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Latest Articles in Green Architecture

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Small Footprint in Fayetteville

Fayetteville, Arkansas, doesn't have a reputation for "going green." Rather, the town has historically garnered recognition for its local beacon, the University of Arkansas. Yet homeowners Myria and A.J. Allen are redefining conventional building practices, beginning with their energy-efficient and environmentally conscious home. Completed in the spring of 2011, the petite 1,368 square foot two-bedroom, two-bath structure sports a broad, wing-like roof, detached carport, clerestory windows and cathedral ceilings. But don’t be deceived by the modern shape; underneath the sharp-cornered dressing lies dozens of meticulous details chosen in the name of sustainability. “We wanted to do our small part to reverse the negative environmental trajectory we see around us,” says Myria. “Essentially we wanted to use our financial resources to create a comfortable home which is consistent with our values.” Working closely with Skiles Architect, Myria, a Professor in Environmental Communication at the university, and A.J., an employee for the city’s Parks and Recreation department were able to honor their earth-friendly lifestyle while maintaining an economical outlook. Meeting the highest possible Energy Star 5+ certification through the use of a geothermal heat pump, SIPs for roofing, and Ultrex windows with Low-E II glazing, among other eco-friendly choices, the couple’s lowest across-the-board electric bill has been $43, while the highest came in at a modest $69. Aside from the financial boon, the house also proves valuable in education. Myria says she’s taken advantage of her Fayetteville rarity and brought her students in to talk with them about creating ethically responsible yet beautiful living spaces. “Most folks really don’t think outside the box when it comes to building a home—this helps them to do so,” she says.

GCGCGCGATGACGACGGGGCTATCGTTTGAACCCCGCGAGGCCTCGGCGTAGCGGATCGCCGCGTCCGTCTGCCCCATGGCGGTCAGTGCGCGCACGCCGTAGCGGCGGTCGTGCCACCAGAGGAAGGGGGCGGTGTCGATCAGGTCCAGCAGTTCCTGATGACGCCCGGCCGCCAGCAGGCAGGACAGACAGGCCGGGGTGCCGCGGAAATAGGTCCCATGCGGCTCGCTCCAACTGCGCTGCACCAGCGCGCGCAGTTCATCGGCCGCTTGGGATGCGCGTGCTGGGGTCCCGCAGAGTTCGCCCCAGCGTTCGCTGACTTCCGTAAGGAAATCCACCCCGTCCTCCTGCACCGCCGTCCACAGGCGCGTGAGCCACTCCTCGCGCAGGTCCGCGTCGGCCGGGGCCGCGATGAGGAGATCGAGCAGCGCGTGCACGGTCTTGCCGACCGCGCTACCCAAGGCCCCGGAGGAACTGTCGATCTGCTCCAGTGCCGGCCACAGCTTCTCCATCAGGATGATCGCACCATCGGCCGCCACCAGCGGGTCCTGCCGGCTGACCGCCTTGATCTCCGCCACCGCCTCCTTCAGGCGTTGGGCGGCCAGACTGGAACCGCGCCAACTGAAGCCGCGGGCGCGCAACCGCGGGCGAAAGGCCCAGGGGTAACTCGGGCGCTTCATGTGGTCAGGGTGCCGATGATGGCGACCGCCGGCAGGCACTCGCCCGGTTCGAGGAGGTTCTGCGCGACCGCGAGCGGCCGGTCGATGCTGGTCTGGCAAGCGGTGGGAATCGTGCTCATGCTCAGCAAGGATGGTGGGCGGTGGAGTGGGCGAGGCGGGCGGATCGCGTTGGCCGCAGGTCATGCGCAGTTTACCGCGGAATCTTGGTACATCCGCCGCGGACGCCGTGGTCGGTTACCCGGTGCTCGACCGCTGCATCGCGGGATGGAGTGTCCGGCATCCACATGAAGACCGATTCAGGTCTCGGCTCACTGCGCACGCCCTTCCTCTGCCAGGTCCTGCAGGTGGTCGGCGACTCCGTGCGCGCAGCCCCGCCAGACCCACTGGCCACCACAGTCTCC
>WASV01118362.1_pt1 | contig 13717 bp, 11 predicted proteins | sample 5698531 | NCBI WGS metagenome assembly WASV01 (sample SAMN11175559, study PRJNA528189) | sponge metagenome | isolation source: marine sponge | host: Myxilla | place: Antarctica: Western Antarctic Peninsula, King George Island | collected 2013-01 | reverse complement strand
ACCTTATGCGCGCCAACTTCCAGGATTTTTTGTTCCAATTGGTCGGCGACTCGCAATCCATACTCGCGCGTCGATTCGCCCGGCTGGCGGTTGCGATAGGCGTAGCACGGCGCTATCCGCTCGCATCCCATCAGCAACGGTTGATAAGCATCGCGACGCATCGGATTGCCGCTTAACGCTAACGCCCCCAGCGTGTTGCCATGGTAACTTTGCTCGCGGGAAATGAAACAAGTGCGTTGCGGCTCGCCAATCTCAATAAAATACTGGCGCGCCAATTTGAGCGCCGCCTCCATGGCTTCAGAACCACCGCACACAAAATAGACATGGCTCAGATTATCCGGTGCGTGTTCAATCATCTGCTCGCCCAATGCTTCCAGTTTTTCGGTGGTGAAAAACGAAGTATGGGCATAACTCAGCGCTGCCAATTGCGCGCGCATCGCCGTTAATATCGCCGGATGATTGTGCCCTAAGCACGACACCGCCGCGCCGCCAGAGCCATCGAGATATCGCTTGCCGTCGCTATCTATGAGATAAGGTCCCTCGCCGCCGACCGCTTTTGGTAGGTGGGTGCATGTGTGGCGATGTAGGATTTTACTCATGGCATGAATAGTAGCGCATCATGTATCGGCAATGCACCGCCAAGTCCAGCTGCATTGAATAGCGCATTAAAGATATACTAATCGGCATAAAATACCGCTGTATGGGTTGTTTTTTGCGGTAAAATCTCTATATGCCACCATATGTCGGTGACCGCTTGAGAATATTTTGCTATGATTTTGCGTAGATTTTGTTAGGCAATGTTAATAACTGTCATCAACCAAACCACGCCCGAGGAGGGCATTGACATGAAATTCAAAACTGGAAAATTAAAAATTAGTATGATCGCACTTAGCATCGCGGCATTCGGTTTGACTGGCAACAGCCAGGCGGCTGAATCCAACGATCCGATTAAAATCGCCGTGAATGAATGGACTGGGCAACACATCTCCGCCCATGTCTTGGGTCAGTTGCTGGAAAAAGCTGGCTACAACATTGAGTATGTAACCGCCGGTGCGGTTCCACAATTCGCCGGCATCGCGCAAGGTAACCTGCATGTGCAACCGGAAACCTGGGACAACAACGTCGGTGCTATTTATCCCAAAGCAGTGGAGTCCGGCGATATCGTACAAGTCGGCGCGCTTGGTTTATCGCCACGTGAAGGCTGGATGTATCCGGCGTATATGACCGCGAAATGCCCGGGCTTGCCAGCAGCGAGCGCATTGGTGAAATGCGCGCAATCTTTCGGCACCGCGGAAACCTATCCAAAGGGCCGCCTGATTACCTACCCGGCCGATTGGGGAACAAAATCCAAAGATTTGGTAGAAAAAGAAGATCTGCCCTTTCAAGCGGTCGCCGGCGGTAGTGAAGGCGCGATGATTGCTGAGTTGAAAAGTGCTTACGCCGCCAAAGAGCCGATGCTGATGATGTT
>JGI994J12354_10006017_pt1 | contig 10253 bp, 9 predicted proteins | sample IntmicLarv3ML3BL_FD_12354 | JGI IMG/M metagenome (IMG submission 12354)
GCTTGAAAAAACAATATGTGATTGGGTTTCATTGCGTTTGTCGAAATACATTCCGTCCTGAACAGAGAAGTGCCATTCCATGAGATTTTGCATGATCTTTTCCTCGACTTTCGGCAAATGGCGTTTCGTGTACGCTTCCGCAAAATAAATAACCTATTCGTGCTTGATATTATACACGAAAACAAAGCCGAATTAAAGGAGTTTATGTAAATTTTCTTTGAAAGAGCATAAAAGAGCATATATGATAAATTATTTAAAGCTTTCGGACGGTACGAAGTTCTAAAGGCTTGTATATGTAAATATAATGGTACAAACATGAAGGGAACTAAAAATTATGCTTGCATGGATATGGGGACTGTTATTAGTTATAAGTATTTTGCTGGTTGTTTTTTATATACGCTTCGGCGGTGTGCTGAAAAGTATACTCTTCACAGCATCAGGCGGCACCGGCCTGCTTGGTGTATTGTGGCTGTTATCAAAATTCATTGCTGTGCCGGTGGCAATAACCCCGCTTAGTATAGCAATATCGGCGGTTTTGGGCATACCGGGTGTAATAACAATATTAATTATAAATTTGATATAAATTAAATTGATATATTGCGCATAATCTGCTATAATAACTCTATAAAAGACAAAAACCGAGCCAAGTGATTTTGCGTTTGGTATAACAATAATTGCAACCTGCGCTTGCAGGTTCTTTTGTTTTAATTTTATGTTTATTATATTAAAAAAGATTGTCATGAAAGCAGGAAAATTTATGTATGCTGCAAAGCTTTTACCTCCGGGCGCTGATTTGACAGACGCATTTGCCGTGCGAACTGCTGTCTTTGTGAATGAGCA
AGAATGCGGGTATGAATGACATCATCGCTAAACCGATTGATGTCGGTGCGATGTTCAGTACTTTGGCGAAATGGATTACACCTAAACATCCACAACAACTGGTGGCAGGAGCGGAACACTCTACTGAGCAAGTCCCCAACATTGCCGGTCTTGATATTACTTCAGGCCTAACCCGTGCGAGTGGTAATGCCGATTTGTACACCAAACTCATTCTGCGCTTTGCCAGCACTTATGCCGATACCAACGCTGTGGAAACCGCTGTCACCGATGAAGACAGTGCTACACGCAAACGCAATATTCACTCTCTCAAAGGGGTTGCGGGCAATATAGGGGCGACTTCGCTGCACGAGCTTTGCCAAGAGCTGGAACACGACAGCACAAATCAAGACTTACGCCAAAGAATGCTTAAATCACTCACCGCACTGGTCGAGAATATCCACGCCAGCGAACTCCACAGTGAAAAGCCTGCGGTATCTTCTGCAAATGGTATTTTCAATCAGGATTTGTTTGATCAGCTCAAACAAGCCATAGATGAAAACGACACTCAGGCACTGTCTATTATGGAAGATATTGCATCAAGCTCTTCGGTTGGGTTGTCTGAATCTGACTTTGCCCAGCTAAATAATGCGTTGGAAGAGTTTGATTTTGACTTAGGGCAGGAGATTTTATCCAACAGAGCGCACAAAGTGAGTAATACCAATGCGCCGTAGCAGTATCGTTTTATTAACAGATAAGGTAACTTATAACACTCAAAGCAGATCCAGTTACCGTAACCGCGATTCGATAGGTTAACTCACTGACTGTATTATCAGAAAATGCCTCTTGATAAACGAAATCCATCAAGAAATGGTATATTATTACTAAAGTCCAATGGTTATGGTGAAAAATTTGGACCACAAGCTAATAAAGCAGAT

September 12, 2011
The facade of the green-built Suttles and Shah residence.

A Green Home to Last a Lifetime in Austin

Austin couple Anne Suttles and Sam Shah built a house to last their lifetime—and longer. Mixing new efficient systems with old upcycled materials, they keep it weird while keeping it green.
August 31, 2011
Charred wood facade of a modern house in The Netherlands

Second to None

With House 2.0, architect Pieter Weijnen demonstrates the exponential rate at which green design is advancing.
August 17, 2011
Modern house with solar panels and energy systems

High-Tech Green Family Home in Los Angeles

Though tricked out with high-tech touches, this house’s greenest feature is decidedly low tech: the family’s intention to make it their lifelong home.
June 20, 2011
ecofabulous house

Ecofabulous House

Each year, Dwell on Design partners with Ecofabulous to design and decorate a fully-appointed residence that epitomizes aspirational sustainable living. The resulting showhouse lives on the Dwell on Design floor where attendees can make themselves at home while they indulge in their deepest green living fantasies. We went behind the scenes to see what Ecofabulous and their partners